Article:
“I’m going to band practice,” I tell her as she shuts the water off. “It’s still okay if I take the car, right?” I’ve been a little offish since I overheard the conversation between her and Ethan. I’m not sure why, but it feels like they’re keeping something from me about myself or my brother and sister.
“Do you know what time you’re going to be back? I want to make sure I have dessert ready and everyone settled down for movie time.”
“About that …” I shift my guitar case into my other hand. “I was kind of wondering if maybe I could go to a party after band practice.”
She carries the pan full of water to the stove. “Is it the one Lyric went to with that William guy?”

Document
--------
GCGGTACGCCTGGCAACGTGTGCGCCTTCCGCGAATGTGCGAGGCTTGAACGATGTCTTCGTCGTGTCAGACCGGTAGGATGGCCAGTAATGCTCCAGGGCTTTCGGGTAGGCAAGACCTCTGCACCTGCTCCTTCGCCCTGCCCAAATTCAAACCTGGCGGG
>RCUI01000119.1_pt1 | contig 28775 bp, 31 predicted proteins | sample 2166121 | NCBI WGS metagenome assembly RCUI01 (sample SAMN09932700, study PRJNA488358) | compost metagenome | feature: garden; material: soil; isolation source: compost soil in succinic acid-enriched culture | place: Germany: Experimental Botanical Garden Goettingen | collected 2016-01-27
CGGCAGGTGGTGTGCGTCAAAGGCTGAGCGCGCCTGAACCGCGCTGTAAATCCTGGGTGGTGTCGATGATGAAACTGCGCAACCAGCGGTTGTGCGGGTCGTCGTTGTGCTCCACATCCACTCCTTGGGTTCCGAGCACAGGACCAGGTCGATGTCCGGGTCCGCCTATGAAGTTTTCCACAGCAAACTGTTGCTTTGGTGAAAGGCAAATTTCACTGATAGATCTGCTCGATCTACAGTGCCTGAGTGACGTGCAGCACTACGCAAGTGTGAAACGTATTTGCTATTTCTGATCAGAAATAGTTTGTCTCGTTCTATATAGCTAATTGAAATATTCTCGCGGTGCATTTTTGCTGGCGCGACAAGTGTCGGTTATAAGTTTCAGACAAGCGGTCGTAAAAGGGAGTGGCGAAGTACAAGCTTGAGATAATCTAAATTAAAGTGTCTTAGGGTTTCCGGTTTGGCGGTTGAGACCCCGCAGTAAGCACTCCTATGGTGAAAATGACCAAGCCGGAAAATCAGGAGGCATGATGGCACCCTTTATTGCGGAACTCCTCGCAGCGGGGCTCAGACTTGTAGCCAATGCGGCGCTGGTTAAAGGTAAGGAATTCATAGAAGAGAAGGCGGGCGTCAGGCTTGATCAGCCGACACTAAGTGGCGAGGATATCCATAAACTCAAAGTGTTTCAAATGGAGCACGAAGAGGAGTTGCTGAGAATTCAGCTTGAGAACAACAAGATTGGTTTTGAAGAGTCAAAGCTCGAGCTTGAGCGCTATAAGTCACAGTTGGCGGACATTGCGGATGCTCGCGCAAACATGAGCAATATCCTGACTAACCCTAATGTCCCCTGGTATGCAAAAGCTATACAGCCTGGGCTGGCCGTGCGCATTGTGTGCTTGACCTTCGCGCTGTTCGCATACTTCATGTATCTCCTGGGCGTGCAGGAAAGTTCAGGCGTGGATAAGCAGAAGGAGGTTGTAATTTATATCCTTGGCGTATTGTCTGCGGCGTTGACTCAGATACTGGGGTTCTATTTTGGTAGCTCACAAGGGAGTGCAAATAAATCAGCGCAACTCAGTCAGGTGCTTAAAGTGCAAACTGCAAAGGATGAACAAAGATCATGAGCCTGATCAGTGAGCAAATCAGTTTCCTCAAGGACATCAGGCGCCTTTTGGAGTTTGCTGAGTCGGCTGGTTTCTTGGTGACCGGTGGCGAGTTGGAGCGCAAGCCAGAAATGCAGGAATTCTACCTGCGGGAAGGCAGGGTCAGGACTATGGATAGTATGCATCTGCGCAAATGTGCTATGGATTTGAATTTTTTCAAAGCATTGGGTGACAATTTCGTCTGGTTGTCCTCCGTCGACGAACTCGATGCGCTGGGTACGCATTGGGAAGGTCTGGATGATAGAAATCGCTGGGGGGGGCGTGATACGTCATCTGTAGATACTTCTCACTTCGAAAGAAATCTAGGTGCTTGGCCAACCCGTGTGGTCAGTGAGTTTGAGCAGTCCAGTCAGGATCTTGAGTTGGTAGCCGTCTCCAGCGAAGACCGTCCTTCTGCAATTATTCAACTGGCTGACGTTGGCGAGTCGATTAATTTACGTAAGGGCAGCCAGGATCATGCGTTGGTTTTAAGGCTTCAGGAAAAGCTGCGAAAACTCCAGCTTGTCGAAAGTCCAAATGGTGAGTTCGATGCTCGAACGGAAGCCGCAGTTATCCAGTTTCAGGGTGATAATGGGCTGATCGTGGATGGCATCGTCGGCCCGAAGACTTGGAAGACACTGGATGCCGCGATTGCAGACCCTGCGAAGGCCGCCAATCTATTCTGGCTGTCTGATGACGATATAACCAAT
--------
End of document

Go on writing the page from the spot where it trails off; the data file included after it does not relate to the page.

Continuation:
“How did you know about that?”
“Micha mentioned something about it just a few minutes ago.” She switches the heat up on the stove. “He wanted to know if you were going. I think he’s not handling this whole Lyric dating thing very well and wanted you to check up on her.”
“So, is it okay if I go?” I ask, opening the fridge to grab another soda. “I mean, I can come home if you want me to. In fact, maybe I should. I promised you guys a movie night.”
She sighs as she rounds the counter toward me. “Ayden, you don’t need to please us all the time.” She circles her arms around me as I’m pushing the fridge door shut. “Go to the party.”
I hold my breath and awkwardly pat her back, my grip on the soda can nearly crushing the metal. “Are you sure?”
“Yes.” She pulls back, retrieves the car keys from her pocket, and drops them into my palm. “Just do me a favor. When you get there, check on Lyric, and then text me so Micha will stop sending me texts.”